- These will keep for up to a week packed delicately in a cookie tin. I think they are better the next day.
- I’ve included the metric weights, preferable for a recipe such as this.

Viennese Chocolate Sablés
adapted from Chocolate Desserts by Pierre Hermé, written by Dorie Greenspan
Makes about 65 cookies

1 3/4 C + 1 1/2 T (260 g) flour
5 T (30 g) dutched cocoa powder, preferably Valrhona
2 sticks + 1 1/2 T (250 g) butter, very soft
3/4 C + 2 T (100 g) confectioner’s sugar, sifted
pinch of salt
3 T light beaten egg whites @ room temperature (lightly beat 2 large egg whites and measure out 3 T)

Preheat oven to 350 degrees. Line two baking sheets with parchment.
Fit a pastry bag with a medium open star pastry tip.

Sift the flour and cocoa together.
Whisk the very soft butter until light and creamy.
Add the sugar and salt and whisk until fully incorporated.
Whisk in the egg whites.
Whisk in the flour and cocoa in three additions, stirring only until just incorporated. Do not overmix.

Spoon about half of the dough into the pastry bag and pipe cookies that are about 2” x 1 1/4”, spacing them 1” apart on the baking sheet. Repeat with remaining dough.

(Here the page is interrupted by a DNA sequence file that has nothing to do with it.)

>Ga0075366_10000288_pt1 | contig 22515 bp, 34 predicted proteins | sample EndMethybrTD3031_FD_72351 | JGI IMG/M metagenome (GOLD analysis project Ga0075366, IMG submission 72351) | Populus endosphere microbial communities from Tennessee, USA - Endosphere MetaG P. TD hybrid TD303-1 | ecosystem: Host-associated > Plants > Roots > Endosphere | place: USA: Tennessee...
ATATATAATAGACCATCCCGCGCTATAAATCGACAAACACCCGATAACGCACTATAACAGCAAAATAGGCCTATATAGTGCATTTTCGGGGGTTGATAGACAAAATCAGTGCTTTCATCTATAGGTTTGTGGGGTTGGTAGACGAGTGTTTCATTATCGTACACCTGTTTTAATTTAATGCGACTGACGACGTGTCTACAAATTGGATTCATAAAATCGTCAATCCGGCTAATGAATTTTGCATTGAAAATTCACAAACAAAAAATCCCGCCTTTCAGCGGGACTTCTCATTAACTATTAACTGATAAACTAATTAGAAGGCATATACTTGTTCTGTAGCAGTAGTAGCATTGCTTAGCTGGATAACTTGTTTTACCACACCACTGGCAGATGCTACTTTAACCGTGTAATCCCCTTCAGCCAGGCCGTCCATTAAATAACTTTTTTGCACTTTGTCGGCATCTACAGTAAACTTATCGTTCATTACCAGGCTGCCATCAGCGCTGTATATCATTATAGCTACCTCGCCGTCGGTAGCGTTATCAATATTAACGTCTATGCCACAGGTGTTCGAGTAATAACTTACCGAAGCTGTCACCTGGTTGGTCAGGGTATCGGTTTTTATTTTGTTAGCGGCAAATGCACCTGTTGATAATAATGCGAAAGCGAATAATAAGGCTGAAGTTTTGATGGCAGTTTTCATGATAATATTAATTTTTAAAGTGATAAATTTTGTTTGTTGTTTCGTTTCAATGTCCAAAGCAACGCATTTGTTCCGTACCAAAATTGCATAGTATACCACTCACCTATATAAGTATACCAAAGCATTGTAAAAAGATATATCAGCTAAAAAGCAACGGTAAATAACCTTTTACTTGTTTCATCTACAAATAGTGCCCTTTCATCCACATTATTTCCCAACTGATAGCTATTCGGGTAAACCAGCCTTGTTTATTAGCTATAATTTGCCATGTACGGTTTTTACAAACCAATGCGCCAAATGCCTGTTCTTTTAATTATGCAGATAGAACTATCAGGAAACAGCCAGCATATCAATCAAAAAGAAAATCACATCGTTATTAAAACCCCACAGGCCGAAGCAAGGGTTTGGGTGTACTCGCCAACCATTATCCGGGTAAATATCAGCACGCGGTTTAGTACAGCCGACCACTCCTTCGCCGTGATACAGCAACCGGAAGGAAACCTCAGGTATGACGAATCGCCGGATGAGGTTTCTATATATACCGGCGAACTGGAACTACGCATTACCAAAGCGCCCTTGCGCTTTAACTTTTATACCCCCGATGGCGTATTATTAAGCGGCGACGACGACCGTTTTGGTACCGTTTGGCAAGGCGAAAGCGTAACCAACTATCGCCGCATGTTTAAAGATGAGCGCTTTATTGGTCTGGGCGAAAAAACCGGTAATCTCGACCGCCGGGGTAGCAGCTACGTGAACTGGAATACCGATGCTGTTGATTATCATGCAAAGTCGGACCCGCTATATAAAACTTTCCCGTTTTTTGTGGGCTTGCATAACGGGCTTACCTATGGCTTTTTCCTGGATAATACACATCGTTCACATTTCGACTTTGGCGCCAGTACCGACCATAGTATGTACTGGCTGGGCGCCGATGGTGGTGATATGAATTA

Bake for 10 to 12 minutes until they are just set but are not hard or browned.
Cool on a wire rack.

Friday, December 19, 2008


In the annals of cookie baking, we all have our guarded favorites. Some of them are passed down through our grandmothers or aunties. Others are clipped from glossy magazines and stacked among yellowed newspaper clippings of years gone by. Some are tasted in distant and faraway foreign bakeries where we resolve to recreate them in our own kitchens, chewing slowly as we mentally calibrate the ratios of ingredients that might someday produce the right texture and unique flavor we hold in our memories. I can’t say that I remember where or when I tasted my first Lebkuchen Cookie, but it was love at first bite. It struck all of the favorite notes on my palate and for me, it is of the essence of this season. Deeply rich with spices, nuts, citrus and honey, cloaked in a veil of chocolate and crowned with a light glaze, these are among my very favorite cookies.